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FOREX: Austria May Be Next Victim of Euro Zone Debt Crisis

By , Currency Strategist
12 August 2011 06:46 GMT

Talking Points

  • Austria May Be the Next Victim of the Euro Zone Debt Crisis
  • SNB Threat of Euro / Franc Peg Likely a Boon for US Dollar
  • S&P 500 Futures Point to Another Reversal in Risk Appetite
  • US Retail Sales, Consumer Confidence Reports on Tap Ahead

With all the focus on France as the next possible destination for the Euro Zone debt crisis this week as rumors of a credit downgrade to the region’s number-two economy began to circulate around the news wires, little (if any) attention has been paid to increasing sovereign stress in Austria. Indeed, compared with other countries in the currency bloc, the country has seen the largest percentage increase in 5-year CDS rates – a gauge tracking the cost of insuring against a default that rises when the risk of such an event increases – over the past month.

The danger is in Austrian banks’ exposure to Eastern and Central Europe. As we discussed in July, the region have borrowed aggressively in Swiss Francsto take advantage of Switzerland’s low interest rates. Stratfor – a global intelligence advisory – points out that, “currently, 53 percent of outstanding mortgages in Poland and about 60 percent of those in Hungary are denominated in Francs”. The majority of those loans were made by the top six Austrian lenders: Bank Austria AG (owned by Italy’s UniCredit SpA), Erste Group Bank AG, Raiffeisen Bank International AG, Oesterreichische Volksbanken AG, BAWAG P.S.K. Bank, and Hypo Alpe-Adria International AG. Austrian borrowers themselves have also dabbled heavily in foreign-currency loans, which now make up almost a third of the country’s household debt, with most denominated in Francs.

With the Swiss currency perched just off a record high against its top counterparts, Central European borrowers (and many Austrian ones, for that matter) will find it hard to pay on their CHF-denominated obligations, causing massive losses for Austrian banks. If the government has to step in to bail out these banks – one of which (Alpe-Adria) was already nationalized in 2009 – the size of the package could be considerable. Multiple sources cite Austrian lenders’ Central and Eastern European exposure at about €230 billion, or 61.2 percent of 2010 GDP. As with Ireland, assuming a significant chunk of these liabilities could put the Austrian government – whose debt-to-GDP ratio is already equivalent to Italy’s (4.6%) – under tremendous funding stress, with the ultimate burden for the rescue likely falling on the already stretched-thin EFSF as well as the European Central Bank.

Needless to say, all this bodes ill for the Euro and ironically sends safety-seeking capital flows out of the single currency and into the Swiss Franc, compounding the problem further. Currency appreciation has been a major problem for Switzerland, so much so that the central bank threatened to peg the Franc to the Euro just yesterday. Given the Franc’s role as a back-door contagion mechanism for the Euro Zone’s debt crisis, the ECB might be on board to coordinate such an arrangement, making it a more plausible success. In this event, traders would be left with only one safe-haven currency refuge from Euro Zone turmoil that is free from the threat of overt intervention – the US Dollar – hinting at aggressive EURUSD downside ahead as the crisis continues to develop.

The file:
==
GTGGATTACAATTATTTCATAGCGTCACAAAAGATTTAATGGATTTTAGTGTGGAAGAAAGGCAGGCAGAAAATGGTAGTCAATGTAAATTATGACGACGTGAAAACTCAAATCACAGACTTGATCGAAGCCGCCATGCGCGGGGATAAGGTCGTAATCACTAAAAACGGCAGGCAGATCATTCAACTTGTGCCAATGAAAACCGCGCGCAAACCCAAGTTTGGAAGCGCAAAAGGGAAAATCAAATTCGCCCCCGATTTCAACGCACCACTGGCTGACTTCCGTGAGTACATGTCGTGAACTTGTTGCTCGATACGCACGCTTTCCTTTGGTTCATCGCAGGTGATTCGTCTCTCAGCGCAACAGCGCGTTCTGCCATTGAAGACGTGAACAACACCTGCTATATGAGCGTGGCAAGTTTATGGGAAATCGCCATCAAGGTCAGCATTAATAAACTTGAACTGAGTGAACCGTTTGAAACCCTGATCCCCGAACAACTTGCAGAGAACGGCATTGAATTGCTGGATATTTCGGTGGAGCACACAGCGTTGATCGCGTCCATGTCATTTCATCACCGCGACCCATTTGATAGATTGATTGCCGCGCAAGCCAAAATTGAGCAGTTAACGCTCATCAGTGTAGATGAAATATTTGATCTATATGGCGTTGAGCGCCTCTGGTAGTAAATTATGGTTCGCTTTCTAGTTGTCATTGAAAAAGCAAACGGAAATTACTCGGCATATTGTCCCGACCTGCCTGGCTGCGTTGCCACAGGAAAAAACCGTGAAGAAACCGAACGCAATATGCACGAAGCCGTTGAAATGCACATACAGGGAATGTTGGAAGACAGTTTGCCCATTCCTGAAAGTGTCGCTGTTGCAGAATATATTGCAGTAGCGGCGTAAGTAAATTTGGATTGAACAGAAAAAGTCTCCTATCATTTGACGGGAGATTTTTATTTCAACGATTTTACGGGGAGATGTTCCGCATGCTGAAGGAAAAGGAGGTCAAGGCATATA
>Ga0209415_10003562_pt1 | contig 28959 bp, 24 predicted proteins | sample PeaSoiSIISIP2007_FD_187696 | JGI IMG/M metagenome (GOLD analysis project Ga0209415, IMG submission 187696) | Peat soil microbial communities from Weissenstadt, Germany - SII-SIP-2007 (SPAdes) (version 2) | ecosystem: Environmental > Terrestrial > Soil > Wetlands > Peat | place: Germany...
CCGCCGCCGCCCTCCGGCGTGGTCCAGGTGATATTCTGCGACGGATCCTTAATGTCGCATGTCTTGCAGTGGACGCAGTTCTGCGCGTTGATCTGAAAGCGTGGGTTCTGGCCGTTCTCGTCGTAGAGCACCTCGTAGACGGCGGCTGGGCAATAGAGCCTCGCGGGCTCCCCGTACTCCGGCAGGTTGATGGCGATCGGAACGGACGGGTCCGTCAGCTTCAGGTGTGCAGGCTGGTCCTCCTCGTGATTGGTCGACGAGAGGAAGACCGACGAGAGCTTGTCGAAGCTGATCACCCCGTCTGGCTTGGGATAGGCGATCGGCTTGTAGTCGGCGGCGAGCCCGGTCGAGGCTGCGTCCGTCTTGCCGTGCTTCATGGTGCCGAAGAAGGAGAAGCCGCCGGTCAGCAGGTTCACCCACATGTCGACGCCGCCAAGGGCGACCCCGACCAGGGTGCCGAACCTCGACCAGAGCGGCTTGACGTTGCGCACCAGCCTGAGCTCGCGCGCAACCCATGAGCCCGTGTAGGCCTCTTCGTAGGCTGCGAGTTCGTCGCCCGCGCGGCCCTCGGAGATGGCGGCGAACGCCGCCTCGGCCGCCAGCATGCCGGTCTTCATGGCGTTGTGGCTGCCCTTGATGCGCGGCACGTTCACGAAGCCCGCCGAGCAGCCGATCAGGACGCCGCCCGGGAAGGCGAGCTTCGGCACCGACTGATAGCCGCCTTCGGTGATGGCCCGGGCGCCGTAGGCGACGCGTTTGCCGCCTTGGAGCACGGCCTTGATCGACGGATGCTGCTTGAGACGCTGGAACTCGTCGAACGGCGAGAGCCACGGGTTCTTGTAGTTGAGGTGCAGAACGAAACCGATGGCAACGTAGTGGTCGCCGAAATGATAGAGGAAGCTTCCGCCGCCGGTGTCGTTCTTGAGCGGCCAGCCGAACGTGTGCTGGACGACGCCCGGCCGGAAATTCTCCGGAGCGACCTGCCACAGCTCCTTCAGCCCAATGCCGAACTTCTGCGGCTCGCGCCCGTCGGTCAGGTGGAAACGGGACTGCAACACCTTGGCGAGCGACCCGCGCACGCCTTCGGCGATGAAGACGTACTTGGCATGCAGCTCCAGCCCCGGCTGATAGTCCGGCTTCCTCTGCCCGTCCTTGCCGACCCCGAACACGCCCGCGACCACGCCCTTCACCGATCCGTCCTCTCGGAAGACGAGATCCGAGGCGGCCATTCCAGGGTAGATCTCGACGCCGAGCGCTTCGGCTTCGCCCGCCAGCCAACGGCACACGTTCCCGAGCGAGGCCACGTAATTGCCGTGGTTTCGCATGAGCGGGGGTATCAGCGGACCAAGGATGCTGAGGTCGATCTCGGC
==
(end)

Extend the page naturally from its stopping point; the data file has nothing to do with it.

Elsewhere, S&P 500 stock index futures are pointing lower ahead of the opening bell in Europe, hinting the whipsaw volatility in risk sentiment trends noted over recent days is set to continue with another selloff coming on the heels of yesterday’s rebound. Needless to say, this bodes ill for stocks-correlated currencies while promising gains for the US Dollar, Franc and Japanese Yen. With little by way of market-moving data on tap in Europe, the spotlight will be focused on the US docket. Retail Sales and preliminary University of Michigan Consumer Confidence figures are expected to yield mixed results as the former rebounds to post the strongest increase in four months while the latter issues the third consecutive drop to the lowest level since March 2009.

Asia Session: What Happened

GMT

CCY

EVENT

ACT

EXP

PREV

3:00

NZD

Non Resident Bond Holdings (JUL)

60.1%

-

61.4%

4:30

JPY

Industrial Production (MoM) (JUN F)

3.8%

-

3.9%

4:30

JPY

Industrial Production (YoY) (JUN F)

-1.7%

-

-1.6%

4:30

JPY

Capacity Utilization (MoM) (JUN)

5.2%

-

12.8%

Euro Session: What to Expect

GMT

CCY

EXP

PREV

IMPACT

5:30

EUR

French CPI (MoM) (JUL)

-0.3%

0.1%

Low

5:30

EUR

French CPI (YoY) (JUL)

2.2%

2.1%

Low

5:30

EUR

French CPI - EU Harmonised (MoM) (JUL)

-0.3%

0.1%

Low

5:30

EUR

French CPI - EU Harmonised (YoY) (JUL)

2.3%

2.3%

Low

5:30

EUR

French CPI Ex Tobacco Index (JUL)

122.19

122.49

Low

5:30

EUR

French GDP (YoY) (Q2 P)

2.0%

2.2%

Medium

5:30

EUR

French GDP (QoQ) (Q2 P)

0.3%

0.9%

Medium

6:45

EUR

French Non-Farm Payrolls (QoQ) (2Q P)

-

0.4%

Low

6:45

EUR

French Wages (QoQ) (2Q P)

-

1.0%

Low

8:00

EUR

Italian Trade Balance EU (€)

-

-600M

Low

8:00

EUR

Italian Trade Balance (Total) (€) (JUN)

-

-2407M

Low

9:00

EUR

Euro Zone Industrial Production (YoY) (JUN)

4.2%

4.4%

Medium

9:00

EUR

Euro Zone Industrial Production (MoM) (JUN)

0.0%

0.2%

Medium

9:00

EUR

Italian CPI (NIC incl. tobacco) (YoY) (JUL F)

2.7%

2.7%

Low

9:00

EUR

Italian CPI (NIC incl. tobacco) (MoM) (JUL F)

0.3%

0.3%

Low

9:00

EUR

Italian CPI - EU Harmonized (YoY) (JUL F)

2.1%

2.1%

Low

9:00

EUR

Italian CPI - EU Harmonized (MoM) (JUL F)

-1.7%

-1.7%

Low

Critical Levels

CCY

SUPPORT

RESISTANCE

EURUSD

1.4023

1.4322

GBPUSD

1.6153

1.6282

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12 August 2011 06:46 GMT